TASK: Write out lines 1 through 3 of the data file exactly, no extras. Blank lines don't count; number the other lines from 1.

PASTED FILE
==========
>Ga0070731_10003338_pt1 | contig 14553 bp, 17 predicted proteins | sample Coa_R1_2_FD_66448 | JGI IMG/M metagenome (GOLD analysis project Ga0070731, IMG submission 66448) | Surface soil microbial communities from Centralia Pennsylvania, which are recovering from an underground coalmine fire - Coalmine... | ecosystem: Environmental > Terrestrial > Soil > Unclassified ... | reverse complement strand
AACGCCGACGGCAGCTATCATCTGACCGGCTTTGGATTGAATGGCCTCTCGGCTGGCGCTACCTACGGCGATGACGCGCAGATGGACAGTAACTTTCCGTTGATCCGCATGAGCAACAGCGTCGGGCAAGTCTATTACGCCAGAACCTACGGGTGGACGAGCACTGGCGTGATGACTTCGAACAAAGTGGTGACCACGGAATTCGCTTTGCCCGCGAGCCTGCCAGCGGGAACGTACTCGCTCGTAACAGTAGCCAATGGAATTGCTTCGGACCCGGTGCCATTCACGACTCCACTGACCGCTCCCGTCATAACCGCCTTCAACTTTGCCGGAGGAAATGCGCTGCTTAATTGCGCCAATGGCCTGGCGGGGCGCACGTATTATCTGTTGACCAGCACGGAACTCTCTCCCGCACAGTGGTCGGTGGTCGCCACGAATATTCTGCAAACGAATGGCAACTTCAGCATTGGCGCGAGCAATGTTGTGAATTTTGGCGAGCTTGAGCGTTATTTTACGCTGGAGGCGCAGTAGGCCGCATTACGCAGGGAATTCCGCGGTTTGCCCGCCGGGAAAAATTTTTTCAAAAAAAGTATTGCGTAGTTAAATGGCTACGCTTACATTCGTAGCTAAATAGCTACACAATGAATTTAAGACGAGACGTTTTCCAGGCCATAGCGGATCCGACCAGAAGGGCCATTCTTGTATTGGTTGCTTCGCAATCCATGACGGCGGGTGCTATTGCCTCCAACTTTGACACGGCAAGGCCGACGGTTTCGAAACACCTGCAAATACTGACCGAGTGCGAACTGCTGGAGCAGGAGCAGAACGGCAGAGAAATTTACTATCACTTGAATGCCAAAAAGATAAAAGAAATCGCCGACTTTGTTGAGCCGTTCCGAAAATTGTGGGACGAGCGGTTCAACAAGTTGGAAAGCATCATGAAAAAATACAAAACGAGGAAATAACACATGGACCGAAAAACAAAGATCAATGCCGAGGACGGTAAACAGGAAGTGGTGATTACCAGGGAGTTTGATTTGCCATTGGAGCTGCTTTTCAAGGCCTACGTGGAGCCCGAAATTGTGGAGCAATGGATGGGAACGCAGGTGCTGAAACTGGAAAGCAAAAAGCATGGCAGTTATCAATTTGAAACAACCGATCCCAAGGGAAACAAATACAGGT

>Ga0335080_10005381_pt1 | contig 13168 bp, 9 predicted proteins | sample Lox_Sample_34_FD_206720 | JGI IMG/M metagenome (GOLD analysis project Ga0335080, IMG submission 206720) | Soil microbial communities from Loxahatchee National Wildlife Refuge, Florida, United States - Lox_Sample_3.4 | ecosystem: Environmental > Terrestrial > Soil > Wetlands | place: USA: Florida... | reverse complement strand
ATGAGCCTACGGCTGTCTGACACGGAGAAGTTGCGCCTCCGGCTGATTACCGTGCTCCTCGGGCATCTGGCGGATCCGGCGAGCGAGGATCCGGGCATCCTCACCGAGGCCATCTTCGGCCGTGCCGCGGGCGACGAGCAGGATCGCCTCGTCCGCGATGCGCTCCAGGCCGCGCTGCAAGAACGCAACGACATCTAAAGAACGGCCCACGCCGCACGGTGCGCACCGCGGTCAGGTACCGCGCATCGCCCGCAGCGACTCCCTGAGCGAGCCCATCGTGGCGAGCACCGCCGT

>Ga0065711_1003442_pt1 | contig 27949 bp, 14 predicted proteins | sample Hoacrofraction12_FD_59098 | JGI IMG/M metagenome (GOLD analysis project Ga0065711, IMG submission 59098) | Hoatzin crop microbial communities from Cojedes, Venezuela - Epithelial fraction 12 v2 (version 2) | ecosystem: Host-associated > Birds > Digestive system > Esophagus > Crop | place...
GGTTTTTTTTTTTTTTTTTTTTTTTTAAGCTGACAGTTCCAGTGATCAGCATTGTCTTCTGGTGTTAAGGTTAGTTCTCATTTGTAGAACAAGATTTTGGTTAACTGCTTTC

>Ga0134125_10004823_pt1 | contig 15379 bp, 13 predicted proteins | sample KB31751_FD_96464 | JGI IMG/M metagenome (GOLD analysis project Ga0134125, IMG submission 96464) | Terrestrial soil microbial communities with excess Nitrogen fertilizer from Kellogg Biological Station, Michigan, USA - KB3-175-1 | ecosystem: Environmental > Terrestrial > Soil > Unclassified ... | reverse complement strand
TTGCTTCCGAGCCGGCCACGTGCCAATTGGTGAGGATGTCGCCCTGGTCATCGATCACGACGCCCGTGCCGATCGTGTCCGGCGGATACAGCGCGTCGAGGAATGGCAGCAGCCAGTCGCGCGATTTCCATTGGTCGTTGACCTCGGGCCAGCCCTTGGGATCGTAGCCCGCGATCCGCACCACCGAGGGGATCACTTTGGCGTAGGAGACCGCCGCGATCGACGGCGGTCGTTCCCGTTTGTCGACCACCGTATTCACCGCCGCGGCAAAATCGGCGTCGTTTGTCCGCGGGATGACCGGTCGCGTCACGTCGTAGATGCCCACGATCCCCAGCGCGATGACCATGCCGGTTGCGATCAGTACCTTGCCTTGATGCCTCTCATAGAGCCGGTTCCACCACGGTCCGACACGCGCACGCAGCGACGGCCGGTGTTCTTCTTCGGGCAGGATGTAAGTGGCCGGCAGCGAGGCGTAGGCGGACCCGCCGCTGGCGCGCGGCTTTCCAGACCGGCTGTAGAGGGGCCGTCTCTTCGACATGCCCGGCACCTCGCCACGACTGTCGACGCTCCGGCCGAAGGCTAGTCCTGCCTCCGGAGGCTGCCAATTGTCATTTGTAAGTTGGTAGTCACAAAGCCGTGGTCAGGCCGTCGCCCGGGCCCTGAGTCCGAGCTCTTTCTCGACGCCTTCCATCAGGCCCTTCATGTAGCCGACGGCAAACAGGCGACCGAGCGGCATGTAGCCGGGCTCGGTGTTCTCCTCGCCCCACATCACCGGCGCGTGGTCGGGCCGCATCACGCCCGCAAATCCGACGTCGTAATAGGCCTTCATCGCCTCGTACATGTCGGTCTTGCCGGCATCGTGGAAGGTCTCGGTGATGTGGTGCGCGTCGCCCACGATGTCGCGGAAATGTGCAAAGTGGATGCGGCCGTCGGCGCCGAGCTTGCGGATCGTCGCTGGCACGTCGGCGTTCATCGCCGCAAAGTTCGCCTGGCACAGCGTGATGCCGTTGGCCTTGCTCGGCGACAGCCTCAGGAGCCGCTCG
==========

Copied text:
>Ga0070731_10003338_pt1 | contig 14553 bp, 17 predicted proteins | sample Coa_R1_2_FD_66448 | JGI IMG/M metagenome (GOLD analysis project Ga0070731, IMG submission 66448) | Surface soil microbial communities from Centralia Pennsylvania, which are recovering from an underground coalmine fire - Coalmine... | ecosystem: Environmental > Terrestrial > Soil > Unclassified ... | reverse complement strand
AACGCCGACGGCAGCTATCATCTGACCGGCTTTGGATTGAATGGCCTCTCGGCTGGCGCTACCTACGGCGATGACGCGCAGATGGACAGTAACTTTCCGTTGATCCGCATGAGCAACAGCGTCGGGCAAGTCTATTACGCCAGAACCTACGGGTGGACGAGCACTGGCGTGATGACTTCGAACAAAGTGGTGACCACGGAATTCGCTTTGCCCGCGAGCCTGCCAGCGGGAACGTACTCGCTCGTAACAGTAGCCAATGGAATTGCTTCGGACCCGGTGCCATTCACGACTCCACTGACCGCTCCCGTCATAACCGCCTTCAACTTTGCCGGAGGAAATGCGCTGCTTAATTGCGCCAATGGCCTGGCGGGGCGCACGTATTATCTGTTGACCAGCACGGAACTCTCTCCCGCACAGTGGTCGGTGGTCGCCACGAATATTCTGCAAACGAATGGCAACTTCAGCATTGGCGCGAGCAATGTTGTGAATTTTGGCGAGCTTGAGCGTTATTTTACGCTGGAGGCGCAGTAGGCCGCATTACGCAGGGAATTCCGCGGTTTGCCCGCCGGGAAAAATTTTTTCAAAAAAAGTATTGCGTAGTTAAATGGCTACGCTTACATTCGTAGCTAAATAGCTACACAATGAATTTAAGACGAGACGTTTTCCAGGCCATAGCGGATCCGACCAGAAGGGCCATTCTTGTATTGGTTGCTTCGCAATCCATGACGGCGGGTGCTATTGCCTCCAACTTTGACACGGCAAGGCCGACGGTTTCGAAACACCTGCAAATACTGACCGAGTGCGAACTGCTGGAGCAGGAGCAGAACGGCAGAGAAATTTACTATCACTTGAATGCCAAAAAGATAAAAGAAATCGCCGACTTTGTTGAGCCGTTCCGAAAATTGTGGGACGAGCGGTTCAACAAGTTGGAAAGCATCATGAAAAAATACAAAACGAGGAAATAACACATGGACCGAAAAACAAAGATCAATGCCGAGGACGGTAAACAGGAAGTGGTGATTACCAGGGAGTTTGATTTGCCATTGGAGCTGCTTTTCAAGGCCTACGTGGAGCCCGAAATTGTGGAGCAATGGATGGGAACGCAGGTGCTGAAACTGGAAAGCAAAAAGCATGGCAGTTATCAATTTGAAACAACCGATCCCAAGGGAAACAAATACAGGT

>Ga0335080_10005381_pt1 | contig 13168 bp, 9 predicted proteins | sample Lox_Sample_34_FD_206720 | JGI IMG/M metagenome (GOLD analysis project Ga0335080, IMG submission 206720) | Soil microbial communities from Loxahatchee National Wildlife Refuge, Florida, United States - Lox_Sample_3.4 | ecosystem: Environmental > Terrestrial > Soil > Wetlands | place: USA: Florida... | reverse complement strand